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One Break and Mexico Will Be Ready to Boom

Amid all the news of global change these days, a story that often isn’t in the headlines could provide one of the bigger surprises of the next decade: the coming prosperity of Mexico.

The talk in New York financial circles is that Mexico is the next hot country, the rapid developer of the 1990s as were the newly industrializing countries of Asia--South Korea, Taiwan, Singapore and Hong Kong--in the 1980s.

“Mexico has more potential than all the other developing countries put together,” says a Wall Street investment banker, reflecting widely held opinion. It has a disciplined labor force, able and willing workers--and lots more of them.

New York’s confidence is matched in Mexico City. “We’re going to have a boom,” says John Rhoads, a former Californian who heads CBI Casa de Bolsa, a major investment house in Mexico City. Mexico’s economic growth, based on the predictions of President Carlos Salinas de Gortari, could speed up to more than 7% a year--from practically no growth since 1982. “We’re heading into another cycle of optimism,” says Rhoads.

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But “another cycle” are the operative words there. Mexico has boomed before, especially in the 1970s after major new oil discoveries. And it has gone bust before--severely in this decade, when living standards have been cut in half.

So how much of today’s confidence reflects reality? And why should Americans care, when they have their own troubles with far larger economies in Japan and Europe?

Americans should care because a neighboring country of 85 million people holds enormous implications for the United States. First, it’s a great customer. In 1981, before its economy declined, Mexico took $20 billion of U.S. exports--as much as Japan that year. Last year, even with a stagnant economy, Mexico took $23 billion of U.S. goods, far more than any of the smaller Asian nations, and 75% of what Japan bought. Real development in Mexico would provide a big and growing market for U.S. industry.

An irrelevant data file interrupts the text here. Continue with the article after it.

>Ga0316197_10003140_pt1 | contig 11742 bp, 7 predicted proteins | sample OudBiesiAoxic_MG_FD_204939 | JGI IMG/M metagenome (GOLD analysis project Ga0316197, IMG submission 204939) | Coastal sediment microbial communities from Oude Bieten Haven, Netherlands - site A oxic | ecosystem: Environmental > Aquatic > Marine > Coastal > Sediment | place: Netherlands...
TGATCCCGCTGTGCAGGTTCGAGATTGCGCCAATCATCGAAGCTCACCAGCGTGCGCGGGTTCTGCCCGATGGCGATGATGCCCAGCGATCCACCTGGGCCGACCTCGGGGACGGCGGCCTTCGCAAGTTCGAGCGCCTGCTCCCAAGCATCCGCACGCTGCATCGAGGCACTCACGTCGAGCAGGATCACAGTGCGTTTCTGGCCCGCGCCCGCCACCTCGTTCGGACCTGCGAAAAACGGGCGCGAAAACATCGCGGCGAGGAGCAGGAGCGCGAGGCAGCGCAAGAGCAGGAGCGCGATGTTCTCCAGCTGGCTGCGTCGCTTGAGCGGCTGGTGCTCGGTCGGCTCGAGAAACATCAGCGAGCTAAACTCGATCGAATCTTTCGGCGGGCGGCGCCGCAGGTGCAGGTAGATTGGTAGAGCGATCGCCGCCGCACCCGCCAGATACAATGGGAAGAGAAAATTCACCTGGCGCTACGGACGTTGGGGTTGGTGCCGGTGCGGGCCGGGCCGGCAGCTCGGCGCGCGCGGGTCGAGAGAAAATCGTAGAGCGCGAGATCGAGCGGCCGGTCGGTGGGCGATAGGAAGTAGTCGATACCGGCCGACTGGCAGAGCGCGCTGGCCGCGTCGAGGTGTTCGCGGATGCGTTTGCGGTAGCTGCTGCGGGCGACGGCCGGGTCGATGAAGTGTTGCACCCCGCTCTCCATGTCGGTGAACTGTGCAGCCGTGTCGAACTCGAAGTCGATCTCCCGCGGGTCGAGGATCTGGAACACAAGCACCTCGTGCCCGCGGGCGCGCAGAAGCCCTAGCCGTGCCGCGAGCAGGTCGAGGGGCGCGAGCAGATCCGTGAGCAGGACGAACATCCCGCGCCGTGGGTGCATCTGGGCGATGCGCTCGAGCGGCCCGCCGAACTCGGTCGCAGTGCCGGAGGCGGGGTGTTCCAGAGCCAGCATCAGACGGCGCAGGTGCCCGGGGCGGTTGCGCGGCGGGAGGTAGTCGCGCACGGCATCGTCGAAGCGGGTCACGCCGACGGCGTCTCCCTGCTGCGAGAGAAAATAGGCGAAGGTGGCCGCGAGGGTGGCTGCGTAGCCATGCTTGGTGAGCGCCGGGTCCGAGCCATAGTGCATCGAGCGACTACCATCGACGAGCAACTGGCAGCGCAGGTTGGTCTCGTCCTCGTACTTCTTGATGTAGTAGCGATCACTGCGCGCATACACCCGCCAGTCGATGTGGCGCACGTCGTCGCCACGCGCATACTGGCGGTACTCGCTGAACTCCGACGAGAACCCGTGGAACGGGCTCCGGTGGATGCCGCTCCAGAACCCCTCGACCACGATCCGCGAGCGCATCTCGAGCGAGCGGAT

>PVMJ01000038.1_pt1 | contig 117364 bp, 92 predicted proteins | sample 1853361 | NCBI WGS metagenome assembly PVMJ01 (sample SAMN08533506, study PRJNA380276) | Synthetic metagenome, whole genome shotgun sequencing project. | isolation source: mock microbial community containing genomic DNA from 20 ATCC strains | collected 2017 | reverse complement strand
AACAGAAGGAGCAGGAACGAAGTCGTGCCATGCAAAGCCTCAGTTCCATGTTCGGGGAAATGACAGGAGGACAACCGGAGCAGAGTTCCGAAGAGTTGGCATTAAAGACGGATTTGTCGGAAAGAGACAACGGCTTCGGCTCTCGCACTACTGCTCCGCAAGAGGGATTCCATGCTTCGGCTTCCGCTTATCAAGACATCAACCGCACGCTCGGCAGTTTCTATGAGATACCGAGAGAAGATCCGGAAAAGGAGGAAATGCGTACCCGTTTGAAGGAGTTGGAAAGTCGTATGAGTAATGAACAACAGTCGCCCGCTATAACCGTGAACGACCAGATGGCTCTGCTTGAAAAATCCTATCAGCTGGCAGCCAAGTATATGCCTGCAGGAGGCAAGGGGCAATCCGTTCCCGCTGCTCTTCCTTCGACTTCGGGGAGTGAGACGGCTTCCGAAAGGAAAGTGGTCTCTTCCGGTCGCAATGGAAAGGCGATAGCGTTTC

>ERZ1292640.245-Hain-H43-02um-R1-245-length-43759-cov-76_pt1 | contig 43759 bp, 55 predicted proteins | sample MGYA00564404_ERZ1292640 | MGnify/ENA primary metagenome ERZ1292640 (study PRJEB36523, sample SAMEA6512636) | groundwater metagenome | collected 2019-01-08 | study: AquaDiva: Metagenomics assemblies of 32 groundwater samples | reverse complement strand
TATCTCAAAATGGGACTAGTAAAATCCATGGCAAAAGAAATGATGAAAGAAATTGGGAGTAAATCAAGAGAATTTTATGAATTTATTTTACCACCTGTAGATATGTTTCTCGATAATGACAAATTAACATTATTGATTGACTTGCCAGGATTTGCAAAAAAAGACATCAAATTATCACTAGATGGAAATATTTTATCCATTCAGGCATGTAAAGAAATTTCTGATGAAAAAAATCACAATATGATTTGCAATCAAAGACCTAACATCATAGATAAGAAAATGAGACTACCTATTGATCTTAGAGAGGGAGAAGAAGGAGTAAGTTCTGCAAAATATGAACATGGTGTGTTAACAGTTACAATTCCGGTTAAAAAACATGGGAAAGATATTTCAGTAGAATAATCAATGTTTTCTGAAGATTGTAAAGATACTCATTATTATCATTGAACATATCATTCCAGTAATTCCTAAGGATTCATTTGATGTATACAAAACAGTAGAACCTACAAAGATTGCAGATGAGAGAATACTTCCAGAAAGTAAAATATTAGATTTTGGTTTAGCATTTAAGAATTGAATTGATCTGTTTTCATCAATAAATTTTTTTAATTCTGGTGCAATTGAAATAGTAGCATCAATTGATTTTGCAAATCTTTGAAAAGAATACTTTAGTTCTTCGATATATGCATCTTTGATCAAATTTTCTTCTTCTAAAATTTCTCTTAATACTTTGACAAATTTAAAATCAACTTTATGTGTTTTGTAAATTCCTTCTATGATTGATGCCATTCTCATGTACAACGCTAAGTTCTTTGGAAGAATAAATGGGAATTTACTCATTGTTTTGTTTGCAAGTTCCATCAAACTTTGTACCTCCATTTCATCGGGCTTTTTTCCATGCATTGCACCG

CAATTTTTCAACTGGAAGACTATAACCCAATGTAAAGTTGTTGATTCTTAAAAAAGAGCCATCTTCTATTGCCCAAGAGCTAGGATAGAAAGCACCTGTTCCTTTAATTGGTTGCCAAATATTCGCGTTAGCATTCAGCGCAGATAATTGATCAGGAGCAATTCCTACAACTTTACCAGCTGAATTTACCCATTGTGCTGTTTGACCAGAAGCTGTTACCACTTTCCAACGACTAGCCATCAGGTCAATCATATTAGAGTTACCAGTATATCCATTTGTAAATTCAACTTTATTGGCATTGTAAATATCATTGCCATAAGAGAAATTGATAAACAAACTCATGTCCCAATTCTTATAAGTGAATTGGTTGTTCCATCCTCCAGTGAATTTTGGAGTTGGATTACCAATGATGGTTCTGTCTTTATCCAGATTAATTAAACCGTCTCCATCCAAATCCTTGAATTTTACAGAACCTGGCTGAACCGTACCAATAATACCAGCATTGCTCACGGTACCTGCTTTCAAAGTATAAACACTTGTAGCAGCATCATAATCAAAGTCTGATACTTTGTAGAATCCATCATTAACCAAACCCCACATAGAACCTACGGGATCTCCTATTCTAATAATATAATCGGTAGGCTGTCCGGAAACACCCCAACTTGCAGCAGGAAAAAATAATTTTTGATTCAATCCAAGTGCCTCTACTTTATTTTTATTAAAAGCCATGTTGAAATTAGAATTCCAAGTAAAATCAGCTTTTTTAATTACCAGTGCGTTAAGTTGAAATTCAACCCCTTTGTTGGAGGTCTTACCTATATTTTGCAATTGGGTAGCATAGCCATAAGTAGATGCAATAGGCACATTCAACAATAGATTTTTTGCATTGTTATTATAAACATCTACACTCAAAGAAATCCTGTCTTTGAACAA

History of Investment

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Also its development would provide opportunity for investment--and put to useful purpose some of the billions now rocketing around the global money markets.

Mexico has a long history of foreign investment. First it brought in too much, from Britain and America during the 19th-Century regime of Porfirio Diaz. The money led eventually to revolution and a reaction against foreign ownership that was capped by the seizure of U.S.-owned oil properties in 1938.

Now, 50 years later, policies against foreign investment are being relaxed by the Salinas government, which recently announced limited openings for foreign ownership. Ultimately, Salinas--who stresses the fact that his two sons are studying the Japanese language--wants to attract sizable foreign investments.

They will be needed, among other things, to help expand and modernize the telephone system. D. A. Campbell Inc., a Los Angeles investment company that specializes in Mexican securities, estimates that Telefonos Mexicanos, the national telephone company, will have to increase its current $1-billion annual capital investment by 10% a year in the next decade just to keep up with expanding demand. Yet despite such needs, TelMex stock has been rising in both Mexican and U.S. trading because it is seen as a symbol of the country’s potential.

So far, however, confidence in that potential is more political than economic, resting largely on the performance of the Salinas government. Salinas, who is only 40 years old, won the Mexican election last year with a narrow majority, because powerful unions--particularly the corrupt oil workers union--swung their votes to another candidate. Derided as “the mouse” by political commentators in Mexico City, Salinas took office amid expectations that he would be too weak to rule.

But he turned apparent weakness into strength. He used the oil workers defection from Mexico’s ruling party as a weapon against them, moving boldly to arrest the head of the union. Other moves followed, asserting presidential authority over labor and business.

Yet still, the Mexican economy is growing at a rate of less than 1% a year and Mexican business, to say nothing of foreigners, are reluctant to invest. At least $25 billion of Mexican capital remains outside the country.

What’s the economy waiting for? It’s waiting for some sign of success in June as Mexico once again renegotiates terms of more than $50 billion of its foreign debt with international banks. It has had such negotiations every year since 1982.

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This year, however, is different. This year, Mexico’s request for debt reduction--for the opportunity to give the banks long-term bonds in exchange for its loans--has the backing of the U.S. Treasury, which has announced a policy favoring debt reduction. Success in the negotiations could reduce Mexico’s interest payments by $3 billion a year and, more important, attract back Mexican capital and new foreign capital.

“In the next month must come the solution,” said Mexico’s leading newspaper Excelsior Monday. If it does, confidence in Mexico will be more than just talk.


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